At the Exeter exhibition in 2007.
This was my first attempt to build a layout in 1/64th Scale. Initial construction was carried out in a relatively short period of about eight weeks before the Exe Model Railway Society’s exhibition in 2006. This work was characterised by a considerable amount of over-engineering, both of the based boards and the carrying trestles. Many useful lessons were learnt from the project. After several years on the modelling circuit the layout was disposed off to a fellow 1/64th modeller, the turntable removed and later, under its third ownership in as many years, the boards were stripped for new track work to be laid… I am not sure of its present condition or location.
However, the layout served its purpose for me. It got me back into layout building, acted as a testbed for various ideas that had been read about over several decades. Hopefully it also gave some pleasure to those who saw it at exhibitions and even to those who made the later alterations.
The layout in its nearly finished state, with the late Norman Pattenden’s train of LSWR six wheelers, a train that was too long for the fiddle yard.
The name “Stroudley Green” originated in my youthful interest in the LB&SCR. In the mid-60s I made some drawings of the old LB&SCR and LSWR joint station at Ashtead, shortly before it was replaced by a “Clasp” building. Instead of these drawings carrying the name of my home station on the running in board, it was inscribed with “Stroudley Green”, being part of the preparation for a proposed ‘00’ Southern layout. This project was scrapped after laying a considerable amount of 16.5mm fine scale track made from components obtained from Kings Cross Models. These involved bullhead rail carried by stamped brass chairs soldered to brass pins in wooden sleepers. While the construction method was good this track really did not stand up to visual scrutiny when compared to the developments in EM and later P4. The gauge was too narrow. With limited skills for gauge conversion, loss of heart and lack of time, my early career in railway modelling was abandoned.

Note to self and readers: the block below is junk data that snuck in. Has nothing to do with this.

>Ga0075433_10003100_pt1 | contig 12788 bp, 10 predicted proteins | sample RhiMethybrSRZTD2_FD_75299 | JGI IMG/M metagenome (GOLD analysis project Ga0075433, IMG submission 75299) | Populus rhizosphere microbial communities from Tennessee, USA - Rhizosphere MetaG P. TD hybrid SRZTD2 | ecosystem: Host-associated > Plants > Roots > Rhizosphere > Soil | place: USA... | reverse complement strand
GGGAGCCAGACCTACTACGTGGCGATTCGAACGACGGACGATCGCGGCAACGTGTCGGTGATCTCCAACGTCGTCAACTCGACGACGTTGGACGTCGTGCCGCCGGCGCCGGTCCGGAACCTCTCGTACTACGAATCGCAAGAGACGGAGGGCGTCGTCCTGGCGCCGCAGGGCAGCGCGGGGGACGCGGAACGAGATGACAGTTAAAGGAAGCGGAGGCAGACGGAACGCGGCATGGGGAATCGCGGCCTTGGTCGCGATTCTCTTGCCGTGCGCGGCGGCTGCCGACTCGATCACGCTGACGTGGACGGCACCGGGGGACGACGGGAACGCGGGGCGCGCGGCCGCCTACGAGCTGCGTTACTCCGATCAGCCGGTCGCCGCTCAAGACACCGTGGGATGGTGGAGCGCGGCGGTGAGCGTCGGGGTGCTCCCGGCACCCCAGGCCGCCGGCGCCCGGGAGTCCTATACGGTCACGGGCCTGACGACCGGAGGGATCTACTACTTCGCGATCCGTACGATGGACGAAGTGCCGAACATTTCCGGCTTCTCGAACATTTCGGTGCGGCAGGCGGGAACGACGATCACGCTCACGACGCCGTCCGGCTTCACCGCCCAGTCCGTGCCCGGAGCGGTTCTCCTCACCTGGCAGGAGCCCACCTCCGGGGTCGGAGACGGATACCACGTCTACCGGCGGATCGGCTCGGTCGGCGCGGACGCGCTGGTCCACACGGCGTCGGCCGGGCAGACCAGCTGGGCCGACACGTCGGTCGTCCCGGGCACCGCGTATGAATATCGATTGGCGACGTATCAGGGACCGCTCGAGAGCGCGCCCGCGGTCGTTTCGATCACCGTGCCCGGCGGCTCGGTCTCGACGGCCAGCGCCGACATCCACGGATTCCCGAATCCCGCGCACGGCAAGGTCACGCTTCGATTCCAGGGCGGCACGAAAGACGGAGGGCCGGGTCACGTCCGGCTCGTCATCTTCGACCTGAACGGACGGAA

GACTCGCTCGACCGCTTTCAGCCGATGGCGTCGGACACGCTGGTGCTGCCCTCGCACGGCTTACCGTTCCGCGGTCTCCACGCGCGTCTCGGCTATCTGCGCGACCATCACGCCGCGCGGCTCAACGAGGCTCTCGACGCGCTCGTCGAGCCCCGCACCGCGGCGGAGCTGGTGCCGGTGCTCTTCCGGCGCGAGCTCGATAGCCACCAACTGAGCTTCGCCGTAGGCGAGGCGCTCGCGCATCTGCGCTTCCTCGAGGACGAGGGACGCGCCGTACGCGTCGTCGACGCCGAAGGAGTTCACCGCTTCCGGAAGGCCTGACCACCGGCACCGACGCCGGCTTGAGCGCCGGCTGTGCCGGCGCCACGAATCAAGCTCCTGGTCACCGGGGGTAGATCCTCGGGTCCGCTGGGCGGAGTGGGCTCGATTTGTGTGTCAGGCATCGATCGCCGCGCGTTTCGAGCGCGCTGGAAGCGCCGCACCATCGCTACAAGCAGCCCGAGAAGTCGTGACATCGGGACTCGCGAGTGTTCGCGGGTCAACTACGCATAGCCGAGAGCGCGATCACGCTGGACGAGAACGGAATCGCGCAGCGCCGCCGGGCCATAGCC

The name “Stroudley Green” came back to mind as I was looking for a small experimental piece to work on before starting on a bigger project, Mellstock Intrinseca. The old drawings were found, but station buildings at Ashtead were too big for this Stroudley Green; so only an adaptation of the cycle shed was included on the layout. With the arrival of a number of items of Great Eastern rolling stock on loan for the early exhibitions, perhaps the layout should have been named “Holden’s Green”. Indeed a second name board was printed for use at St Albans in January 2007 as can been seen in one of the pictures on the exhibition website.
The early stages of construction showing my first curved sided baseboards. The hole for the turntable is already in place.
The same board with the curved back added and the beginnings of track building. Note the wiring is already in place, a method that was replaced on later projects with droppers from each rail section. There were probably too many types of baseboard construction pushed into this limited space… Some not really suitable for a such a small layout. The quality and thickness of wood used (mostly out of the scrap box) was also not up to my later standards.
The main baseboard with the trackwork completed, including an experiment with a short section on blue foam, as per Iain Rice, rather than cork. This method did not survive very long on this layout, but may be used on my future home layout to reduce noise transmission from the trains to the baseboard ‘drum’.
The track plan for this small layout has it origins in Bembridge on the Isle of Wight. It includes the defining feature of that little terminal station, the small turntable that provided the locomotive release. The plan has been altered by the inclusion of a kickback siding from the loop crossing the original siding by way of a diamond crossing. This made for more operational interest, be it the need to run round wagons during shunting or to use the chains for pulling wagons into the sidings. The latter is rather more fun!
The track was built in situ, with some code 75 flat bottom rail I had in stock from a possible 4mm light railway layout, the rail being soldered to 4mm cooper clad point timbers cut to sleeper length.
In the early days Trevor Nunn kindly loaned some rolling stock to avoid attending exhibitions with just one loco. Here we seem to have an all GER scene.
Sometimes the transfer of stock was rather complicated. After an exhibition with Trevor’s East Lynn in Berlin the E40 travelled home via Dresden and a trip that included travelling on several DB -ICs and as seen here, Eurostar. Not too many GER locos have travelled across Europe at 180mph.
The resultant layout was 2340mm (7’8”) long, 510mm (1’8”) wide, with the board top at 1020mm (3’4”) when mounted on its exhibition trestles. The trestles and the stock are all that I have left of the layout.
The name “Stroudley Green” may live again as I have plans for a 2mmFS layout that will more closely follow the original Bembridge track plan, but be small enough to fit into one of my carrying boxes.
I find these little weights made out of bullhead rail clips mounted on a small piece of wood very useful for weighing down bits of trackwork while it is under construction. Note the rather ancient switch block from H&M (the model firm not the high street store).